As my career has progressed, I've spent more and more time with senior software managers. One thing my younger self would have been surprised to learn is that executives aren't really out to get you. Instead, they're generally interested in seeing individuals grow and succeed.
At the same time, executives have a lot to keep track of. There's no way for them to have the same insight into your work that your team does. And yet the people doing the work--the ones in the know--are often uncomfortable sharing their opinions with senior managers. Information gets transmogrified, and sometimes whitewashed, on its way to the executives' ears.
So one of the common things I'm seeing in executives is an interest in software metrics. They want to know how their teams are performing. Not so they can punish and reward people, necessarily, but so they can know where to direct resources for improvement.
This is a challenge. For one thing, it's really hard to measure productivity. Martin Fowler has said it can't be done. I've said it can be, but the metric I proposed is very difficult to measure. I'm experimenting with an alternative that's easier to measure, but the jury's still out on how well it will work.
To make things even more challenging, some people say that measurements, no matter how accurate, risk dysfunction. In "Mad About Measurement," Tom DeMarco writes:
Encouraging people to work to the numbers is what the 1960s called Management By Objectives (or MBO). MBO had a brief history as the fad du jour through the early 1970s, and then largely disappeared from the popular business press, though unfortunately not from all our organizations. The problem was that MBO didn't work very well. Companies that tried it didn't prosper; most people who used the scheme were clearly aware of the growing dysfunction it caused.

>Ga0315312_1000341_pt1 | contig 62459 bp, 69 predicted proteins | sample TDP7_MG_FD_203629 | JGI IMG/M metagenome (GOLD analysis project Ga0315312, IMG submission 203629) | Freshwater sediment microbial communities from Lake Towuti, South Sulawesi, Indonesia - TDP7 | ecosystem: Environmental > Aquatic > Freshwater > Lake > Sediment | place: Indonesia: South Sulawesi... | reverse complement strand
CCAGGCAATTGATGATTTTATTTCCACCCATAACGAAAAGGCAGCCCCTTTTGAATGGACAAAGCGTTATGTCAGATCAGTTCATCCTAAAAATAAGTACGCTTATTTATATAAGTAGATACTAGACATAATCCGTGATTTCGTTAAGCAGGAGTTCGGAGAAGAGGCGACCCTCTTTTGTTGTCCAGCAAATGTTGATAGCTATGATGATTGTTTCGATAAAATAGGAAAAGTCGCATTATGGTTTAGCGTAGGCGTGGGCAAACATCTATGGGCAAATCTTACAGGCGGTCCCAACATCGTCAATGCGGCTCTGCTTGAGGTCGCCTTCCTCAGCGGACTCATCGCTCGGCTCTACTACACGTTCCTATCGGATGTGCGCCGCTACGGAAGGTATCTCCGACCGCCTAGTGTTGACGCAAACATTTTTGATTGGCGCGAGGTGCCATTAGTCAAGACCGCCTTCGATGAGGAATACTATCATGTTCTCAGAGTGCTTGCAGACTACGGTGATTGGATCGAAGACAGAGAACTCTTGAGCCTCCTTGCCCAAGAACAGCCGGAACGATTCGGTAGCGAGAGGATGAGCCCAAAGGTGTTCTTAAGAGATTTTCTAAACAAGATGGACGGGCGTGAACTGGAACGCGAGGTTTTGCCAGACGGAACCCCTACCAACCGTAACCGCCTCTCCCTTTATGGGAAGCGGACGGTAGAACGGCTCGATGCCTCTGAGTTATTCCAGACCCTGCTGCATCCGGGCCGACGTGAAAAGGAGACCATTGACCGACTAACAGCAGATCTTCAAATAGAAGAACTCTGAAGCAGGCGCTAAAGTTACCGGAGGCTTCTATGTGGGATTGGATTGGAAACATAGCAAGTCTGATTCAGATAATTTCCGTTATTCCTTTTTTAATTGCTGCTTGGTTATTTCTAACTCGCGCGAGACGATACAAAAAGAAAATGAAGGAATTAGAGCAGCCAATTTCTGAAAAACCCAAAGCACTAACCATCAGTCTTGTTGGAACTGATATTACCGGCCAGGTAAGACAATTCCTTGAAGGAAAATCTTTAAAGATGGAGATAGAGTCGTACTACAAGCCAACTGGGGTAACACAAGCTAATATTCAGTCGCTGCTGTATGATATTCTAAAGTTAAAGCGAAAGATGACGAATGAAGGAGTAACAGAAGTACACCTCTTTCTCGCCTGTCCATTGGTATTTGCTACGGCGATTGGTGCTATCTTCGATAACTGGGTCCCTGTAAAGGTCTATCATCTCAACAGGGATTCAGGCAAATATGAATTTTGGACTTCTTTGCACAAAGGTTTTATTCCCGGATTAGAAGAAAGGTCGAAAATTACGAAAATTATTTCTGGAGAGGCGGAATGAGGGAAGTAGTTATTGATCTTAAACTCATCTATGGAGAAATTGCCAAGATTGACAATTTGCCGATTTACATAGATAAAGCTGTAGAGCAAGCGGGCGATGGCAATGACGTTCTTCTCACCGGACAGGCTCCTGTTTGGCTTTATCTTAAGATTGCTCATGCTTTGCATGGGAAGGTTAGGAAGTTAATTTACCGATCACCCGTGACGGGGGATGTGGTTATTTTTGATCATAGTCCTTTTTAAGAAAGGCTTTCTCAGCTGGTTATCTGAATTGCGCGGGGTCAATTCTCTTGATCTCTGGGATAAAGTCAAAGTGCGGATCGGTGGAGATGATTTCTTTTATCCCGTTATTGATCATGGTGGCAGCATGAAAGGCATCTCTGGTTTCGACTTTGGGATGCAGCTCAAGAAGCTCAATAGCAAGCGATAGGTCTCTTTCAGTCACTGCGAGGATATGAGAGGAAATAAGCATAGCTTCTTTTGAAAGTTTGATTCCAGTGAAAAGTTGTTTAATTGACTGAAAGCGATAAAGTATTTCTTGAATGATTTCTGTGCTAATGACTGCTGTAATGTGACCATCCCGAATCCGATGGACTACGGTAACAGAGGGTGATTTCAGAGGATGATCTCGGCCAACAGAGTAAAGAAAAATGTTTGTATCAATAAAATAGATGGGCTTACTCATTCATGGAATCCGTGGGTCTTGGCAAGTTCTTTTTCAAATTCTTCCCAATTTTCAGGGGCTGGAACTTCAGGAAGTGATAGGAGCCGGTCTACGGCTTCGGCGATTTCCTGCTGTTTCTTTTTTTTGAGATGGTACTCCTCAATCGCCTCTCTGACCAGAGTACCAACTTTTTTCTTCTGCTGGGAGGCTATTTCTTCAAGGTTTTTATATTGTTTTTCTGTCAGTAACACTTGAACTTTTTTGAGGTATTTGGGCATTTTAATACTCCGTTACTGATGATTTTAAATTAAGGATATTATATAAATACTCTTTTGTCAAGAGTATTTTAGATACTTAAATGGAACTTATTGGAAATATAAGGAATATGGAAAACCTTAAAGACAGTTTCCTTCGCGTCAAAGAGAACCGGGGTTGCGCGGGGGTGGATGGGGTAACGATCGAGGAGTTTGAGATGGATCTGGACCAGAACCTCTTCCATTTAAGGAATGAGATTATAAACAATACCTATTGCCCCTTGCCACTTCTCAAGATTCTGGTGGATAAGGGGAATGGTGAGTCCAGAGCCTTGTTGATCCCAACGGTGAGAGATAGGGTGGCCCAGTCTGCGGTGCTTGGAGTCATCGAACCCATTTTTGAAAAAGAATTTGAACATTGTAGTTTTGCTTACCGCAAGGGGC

I think you can see where I'm heading: directly toward my third Disquieting Thought About Software Metrics:
DT #3: Have we in the software industry through the use of our software metrics programs inadvertently rediscovered Management By Objectives?
I suspect we have. We've stumbled upon a bankrupt concept from the past, and tried to make it work without ever understanding why it didn't work before.
Tom DeMarco, "Mad About Measurement," Why Does Software Cost So Much? (Dorset House, 1995)
Robert Austin agrees. He's the author of Measuring and Managing Performance in Organizations, based on an economic model developed in his Ph.D. thesis. The book's a bit dry, but it makes a compelling case for the problems of measurement-based management.
[O]ften the best that can be [achieved] through measurement, even after job redesign, is partial supervision [that is, only some aspects of the work can be measured], which generates relatively weak improvements in value to the customer compared to [the alternatives]. In addition, partial supervision produces significant distortion of incentives. If motivation theorists are correct in their conclusions, distorted incentives obscure inclinations [a worker] may have toward doing the job right for internal reasons, like pride in his work. Worse, if targets are set badly, distortion may become significant enough to produce dysfunction.
Robert Austin, Measuring and Managing Performance in Organizations (Dorset House, 1996)
And, as Robert Austin mentions, there's the problems that arise from using extrinsic motivators rather than intrinsic motivators.
It's a pickle. Executives have a real need for good performance measurements. But there's compelling arguments that say good performance measurements don't exist... and even if they did, they could lead to dysfunction and decreased motivation.
A tough situation. I don't have any answers yet, and I'm not ready to give up.